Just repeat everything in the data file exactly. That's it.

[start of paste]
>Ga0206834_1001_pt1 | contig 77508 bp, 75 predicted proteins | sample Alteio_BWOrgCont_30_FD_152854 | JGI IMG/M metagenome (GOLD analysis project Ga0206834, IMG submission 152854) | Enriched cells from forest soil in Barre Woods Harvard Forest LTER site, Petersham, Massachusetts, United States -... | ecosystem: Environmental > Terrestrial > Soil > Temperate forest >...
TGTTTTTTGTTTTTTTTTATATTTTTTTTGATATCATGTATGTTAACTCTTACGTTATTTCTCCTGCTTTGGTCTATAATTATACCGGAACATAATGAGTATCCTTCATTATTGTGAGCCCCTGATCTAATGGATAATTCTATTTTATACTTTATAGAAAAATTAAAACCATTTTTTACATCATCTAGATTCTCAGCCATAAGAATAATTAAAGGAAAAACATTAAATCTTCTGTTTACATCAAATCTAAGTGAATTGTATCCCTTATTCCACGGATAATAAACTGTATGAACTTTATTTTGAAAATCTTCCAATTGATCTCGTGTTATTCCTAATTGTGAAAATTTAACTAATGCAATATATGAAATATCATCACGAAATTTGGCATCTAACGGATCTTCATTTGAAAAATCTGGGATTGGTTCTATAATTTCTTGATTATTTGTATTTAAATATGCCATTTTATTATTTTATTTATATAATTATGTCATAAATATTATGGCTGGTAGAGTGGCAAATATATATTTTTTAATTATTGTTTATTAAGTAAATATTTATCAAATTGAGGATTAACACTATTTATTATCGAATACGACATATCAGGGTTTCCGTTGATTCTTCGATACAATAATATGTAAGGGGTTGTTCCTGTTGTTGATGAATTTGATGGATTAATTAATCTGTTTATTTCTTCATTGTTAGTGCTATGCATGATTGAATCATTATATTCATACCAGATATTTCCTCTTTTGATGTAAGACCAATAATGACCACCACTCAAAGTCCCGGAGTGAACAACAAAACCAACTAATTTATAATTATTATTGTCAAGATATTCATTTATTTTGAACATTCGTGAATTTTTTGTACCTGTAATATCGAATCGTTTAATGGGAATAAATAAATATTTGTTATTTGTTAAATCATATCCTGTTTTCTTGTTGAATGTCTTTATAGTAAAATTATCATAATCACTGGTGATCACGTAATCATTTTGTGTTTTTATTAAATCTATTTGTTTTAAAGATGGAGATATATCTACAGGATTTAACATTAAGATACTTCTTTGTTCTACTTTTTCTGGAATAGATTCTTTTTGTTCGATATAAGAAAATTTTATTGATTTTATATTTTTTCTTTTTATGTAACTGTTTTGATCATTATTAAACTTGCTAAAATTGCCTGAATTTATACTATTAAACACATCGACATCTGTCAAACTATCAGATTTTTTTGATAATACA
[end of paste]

>Ga0206834_1001_pt1 | contig 77508 bp, 75 predicted proteins | sample Alteio_BWOrgCont_30_FD_152854 | JGI IMG/M metagenome (GOLD analysis project Ga0206834, IMG submission 152854) | Enriched cells from forest soil in Barre Woods Harvard Forest LTER site, Petersham, Massachusetts, United States -... | ecosystem: Environmental > Terrestrial > Soil > Temperate forest >...
TGTTTTTTGTTTTTTTTTATATTTTTTTTGATATCATGTATGTTAACTCTTACGTTATTTCTCCTGCTTTGGTCTATAATTATACCGGAACATAATGAGTATCCTTCATTATTGTGAGCCCCTGATCTAATGGATAATTCTATTTTATACTTTATAGAAAAATTAAAACCATTTTTTACATCATCTAGATTCTCAGCCATAAGAATAATTAAAGGAAAAACATTAAATCTTCTGTTTACATCAAATCTAAGTGAATTGTATCCCTTATTCCACGGATAATAAACTGTATGAACTTTATTTTGAAAATCTTCCAATTGATCTCGTGTTATTCCTAATTGTGAAAATTTAACTAATGCAATATATGAAATATCATCACGAAATTTGGCATCTAACGGATCTTCATTTGAAAAATCTGGGATTGGTTCTATAATTTCTTGATTATTTGTATTTAAATATGCCATTTTATTATTTTATTTATATAATTATGTCATAAATATTATGGCTGGTAGAGTGGCAAATATATATTTTTTAATTATTGTTTATTAAGTAAATATTTATCAAATTGAGGATTAACACTATTTATTATCGAATACGACATATCAGGGTTTCCGTTGATTCTTCGATACAATAATATGTAAGGGGTTGTTCCTGTTGTTGATGAATTTGATGGATTAATTAATCTGTTTATTTCTTCATTGTTAGTGCTATGCATGATTGAATCATTATATTCATACCAGATATTTCCTCTTTTGATGTAAGACCAATAATGACCACCACTCAAAGTCCCGGAGTGAACAACAAAACCAACTAATTTATAATTATTATTGTCAAGATATTCATTTATTTTGAACATTCGTGAATTTTTTGTACCTGTAATATCGAATCGTTTAATGGGAATAAATAAATATTTGTTATTTGTTAAATCATATCCTGTTTTCTTGTTGAATGTCTTTATAGTAAAATTATCATAATCACTGGTGATCACGTAATCATTTTGTGTTTTTATTAAATCTATTTGTTTTAAAGATGGAGATATATCTACAGGATTTAACATTAAGATACTTCTTTGTTCTACTTTTTCTGGAATAGATTCTTTTTGTTCGATATAAGAAAATTTTATTGATTTTATATTTTTTCTTTTTATGTAACTGTTTTGATCATTATTAAACTTGCTAAAATTGCCTGAATTTATACTATTAAACACATCGACATCTGTCAAACTATCAGATTTTTTTGATAATACA